Oxford University researchers get jet fuel from CO2


The environmental damage caused by jet engines in aviation has often been a matter of debate. Electric airplanes and airplanes using alternative fuels also come to the fore frequently to improve this situation. A group of researchers at the University of Oxford have succeeded in converting CO2 to jet fuel. This paved the way for us to see planes operating with net zero emissions.

Time is needed for jet fuel obtained from CO2 to be used in aircraft

Oxford University researchers have reversed the fuel burning process, based on the organic combustion method. They heated a mixture of citric acidhydrogen, and iron-manganese-potassium catalyst to convert CO2 into liquid fuel that would power jet engines.


This method is low cost and simple. Cheaper than converting hydrogen and water into fuel. But there are many obstacles to using the method in airplanes. Researchers were only able to produce a few gums of fuels in a lab setting. For now, the method can serve as a basis for future work. Passenger planes spend tons of fuel for each flight. Therefore, it is clear that a more efficient method is needed for CO2 capture and conversion in the long term.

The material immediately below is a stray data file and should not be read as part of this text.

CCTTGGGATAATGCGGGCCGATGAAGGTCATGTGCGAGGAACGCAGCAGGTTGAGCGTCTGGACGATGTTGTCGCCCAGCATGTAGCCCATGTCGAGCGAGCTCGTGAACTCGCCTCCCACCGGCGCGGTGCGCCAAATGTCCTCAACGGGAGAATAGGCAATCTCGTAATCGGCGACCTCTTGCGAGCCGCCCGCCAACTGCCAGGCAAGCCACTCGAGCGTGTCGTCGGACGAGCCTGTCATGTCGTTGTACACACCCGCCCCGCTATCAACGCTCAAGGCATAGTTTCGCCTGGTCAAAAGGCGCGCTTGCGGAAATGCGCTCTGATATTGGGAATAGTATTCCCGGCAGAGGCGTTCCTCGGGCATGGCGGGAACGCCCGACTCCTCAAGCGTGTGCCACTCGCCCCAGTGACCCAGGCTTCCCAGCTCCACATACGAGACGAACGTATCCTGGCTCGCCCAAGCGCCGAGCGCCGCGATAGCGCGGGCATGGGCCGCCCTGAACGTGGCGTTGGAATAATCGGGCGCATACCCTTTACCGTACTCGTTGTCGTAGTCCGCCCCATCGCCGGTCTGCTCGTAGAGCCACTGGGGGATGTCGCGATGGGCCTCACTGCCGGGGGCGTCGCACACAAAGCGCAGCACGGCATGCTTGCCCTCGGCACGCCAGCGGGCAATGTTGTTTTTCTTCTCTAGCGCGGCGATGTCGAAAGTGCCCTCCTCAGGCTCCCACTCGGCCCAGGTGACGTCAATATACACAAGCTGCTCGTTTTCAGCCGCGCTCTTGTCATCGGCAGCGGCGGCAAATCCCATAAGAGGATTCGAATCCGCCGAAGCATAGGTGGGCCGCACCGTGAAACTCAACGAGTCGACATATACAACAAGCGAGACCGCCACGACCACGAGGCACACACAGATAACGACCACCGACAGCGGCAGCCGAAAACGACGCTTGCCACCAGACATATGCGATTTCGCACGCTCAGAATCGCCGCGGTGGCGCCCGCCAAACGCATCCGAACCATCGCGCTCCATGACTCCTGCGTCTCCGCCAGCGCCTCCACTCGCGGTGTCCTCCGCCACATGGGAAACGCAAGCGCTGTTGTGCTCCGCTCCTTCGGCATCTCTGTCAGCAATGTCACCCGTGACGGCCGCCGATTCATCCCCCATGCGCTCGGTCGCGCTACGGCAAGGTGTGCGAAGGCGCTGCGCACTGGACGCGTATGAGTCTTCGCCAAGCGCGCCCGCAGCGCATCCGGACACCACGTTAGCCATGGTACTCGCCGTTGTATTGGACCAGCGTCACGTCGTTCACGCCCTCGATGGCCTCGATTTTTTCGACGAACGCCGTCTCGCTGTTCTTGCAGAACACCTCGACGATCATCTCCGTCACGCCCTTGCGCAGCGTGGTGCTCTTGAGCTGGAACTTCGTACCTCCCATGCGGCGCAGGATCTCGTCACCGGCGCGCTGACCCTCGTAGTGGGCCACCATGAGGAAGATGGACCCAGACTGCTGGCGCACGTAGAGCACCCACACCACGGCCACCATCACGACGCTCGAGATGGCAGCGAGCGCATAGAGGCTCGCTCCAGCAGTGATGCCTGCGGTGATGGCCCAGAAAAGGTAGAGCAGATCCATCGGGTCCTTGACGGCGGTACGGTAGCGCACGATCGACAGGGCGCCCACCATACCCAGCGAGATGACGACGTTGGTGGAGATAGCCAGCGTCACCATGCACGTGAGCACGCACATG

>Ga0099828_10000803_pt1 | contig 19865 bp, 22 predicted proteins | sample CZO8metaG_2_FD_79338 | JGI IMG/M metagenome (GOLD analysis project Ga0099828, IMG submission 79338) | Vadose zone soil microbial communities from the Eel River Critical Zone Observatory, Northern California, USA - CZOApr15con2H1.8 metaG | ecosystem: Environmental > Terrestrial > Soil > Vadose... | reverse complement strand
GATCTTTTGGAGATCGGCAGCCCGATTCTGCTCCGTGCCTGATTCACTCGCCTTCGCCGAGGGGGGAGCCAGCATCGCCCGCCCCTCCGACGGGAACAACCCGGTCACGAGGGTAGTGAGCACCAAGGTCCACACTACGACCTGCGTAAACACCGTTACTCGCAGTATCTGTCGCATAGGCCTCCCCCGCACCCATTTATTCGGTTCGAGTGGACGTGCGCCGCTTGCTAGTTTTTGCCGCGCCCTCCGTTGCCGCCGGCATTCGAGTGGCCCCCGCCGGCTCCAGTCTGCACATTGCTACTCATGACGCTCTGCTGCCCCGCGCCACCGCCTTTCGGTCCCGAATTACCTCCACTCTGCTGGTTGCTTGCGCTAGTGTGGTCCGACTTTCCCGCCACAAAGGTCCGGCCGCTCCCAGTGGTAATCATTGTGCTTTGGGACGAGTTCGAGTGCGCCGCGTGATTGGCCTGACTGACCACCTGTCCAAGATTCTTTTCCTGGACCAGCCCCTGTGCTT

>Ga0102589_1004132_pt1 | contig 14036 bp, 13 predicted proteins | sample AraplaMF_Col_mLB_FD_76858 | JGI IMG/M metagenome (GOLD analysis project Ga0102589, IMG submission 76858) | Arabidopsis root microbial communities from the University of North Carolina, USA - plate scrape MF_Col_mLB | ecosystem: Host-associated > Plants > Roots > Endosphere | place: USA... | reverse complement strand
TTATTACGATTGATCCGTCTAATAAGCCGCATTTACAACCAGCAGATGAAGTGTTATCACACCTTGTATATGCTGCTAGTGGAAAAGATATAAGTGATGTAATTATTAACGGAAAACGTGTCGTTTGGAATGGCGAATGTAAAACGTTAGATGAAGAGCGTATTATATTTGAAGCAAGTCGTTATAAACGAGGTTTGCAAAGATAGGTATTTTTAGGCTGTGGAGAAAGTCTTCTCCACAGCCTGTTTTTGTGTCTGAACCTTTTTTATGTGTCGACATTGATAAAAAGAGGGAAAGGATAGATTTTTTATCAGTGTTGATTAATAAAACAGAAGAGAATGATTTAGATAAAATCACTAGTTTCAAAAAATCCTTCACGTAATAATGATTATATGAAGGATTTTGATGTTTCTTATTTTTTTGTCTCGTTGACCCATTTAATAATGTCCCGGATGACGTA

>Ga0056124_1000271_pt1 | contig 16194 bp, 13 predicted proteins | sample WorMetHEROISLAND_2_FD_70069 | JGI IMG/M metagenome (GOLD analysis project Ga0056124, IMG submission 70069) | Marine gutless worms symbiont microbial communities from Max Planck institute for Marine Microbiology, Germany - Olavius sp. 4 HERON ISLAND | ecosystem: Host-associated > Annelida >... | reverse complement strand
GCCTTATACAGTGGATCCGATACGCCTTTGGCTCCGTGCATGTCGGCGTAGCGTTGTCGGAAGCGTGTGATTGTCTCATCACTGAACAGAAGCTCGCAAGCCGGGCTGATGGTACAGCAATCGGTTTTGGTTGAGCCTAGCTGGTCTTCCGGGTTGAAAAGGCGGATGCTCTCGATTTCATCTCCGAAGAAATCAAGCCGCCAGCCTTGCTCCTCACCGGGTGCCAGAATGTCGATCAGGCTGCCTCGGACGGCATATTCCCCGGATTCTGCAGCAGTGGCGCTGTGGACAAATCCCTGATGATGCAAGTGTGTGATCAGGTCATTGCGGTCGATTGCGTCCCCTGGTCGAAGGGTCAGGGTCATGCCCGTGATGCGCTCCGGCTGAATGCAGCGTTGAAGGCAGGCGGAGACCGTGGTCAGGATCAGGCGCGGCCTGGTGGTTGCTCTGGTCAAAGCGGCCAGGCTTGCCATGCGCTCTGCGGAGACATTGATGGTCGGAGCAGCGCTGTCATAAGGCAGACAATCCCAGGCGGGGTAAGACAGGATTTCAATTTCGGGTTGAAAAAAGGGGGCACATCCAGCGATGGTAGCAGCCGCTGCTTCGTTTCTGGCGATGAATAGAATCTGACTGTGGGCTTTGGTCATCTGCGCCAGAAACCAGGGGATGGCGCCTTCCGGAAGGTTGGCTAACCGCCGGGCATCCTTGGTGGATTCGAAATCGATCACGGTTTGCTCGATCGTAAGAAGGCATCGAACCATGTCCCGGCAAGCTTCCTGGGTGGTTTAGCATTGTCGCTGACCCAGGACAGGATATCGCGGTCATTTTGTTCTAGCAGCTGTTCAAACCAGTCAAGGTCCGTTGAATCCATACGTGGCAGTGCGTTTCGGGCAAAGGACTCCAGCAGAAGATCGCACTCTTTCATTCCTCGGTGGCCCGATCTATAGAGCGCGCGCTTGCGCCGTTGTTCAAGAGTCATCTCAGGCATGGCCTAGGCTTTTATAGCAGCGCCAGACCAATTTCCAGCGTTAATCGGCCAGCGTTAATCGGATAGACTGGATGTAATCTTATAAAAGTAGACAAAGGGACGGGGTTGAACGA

There are many projects related to electric planes and alternative fuels. Airbus has introduced electric aircraft projects such as CityAirbusE-Fan XVahanaE-Fan 1.1E-Fan 1.0 and eGenius in the last 10 years. The company announced the concept of 3 hydrogen fueled aircraft last September. Last year, a Swiss team introduced the Smartflyer SFX1, a 4-seat hybrid aircraft. The plane is expected to be in the sky in 2023.


The researchers stated that there were no obstacles to furthering their work and that they are in talks with industrial partners. In the future, the necessity for aircraft to switch to electric motors or alternative fuels has become even more inevitable in the current crisis environment of the aviation industry.
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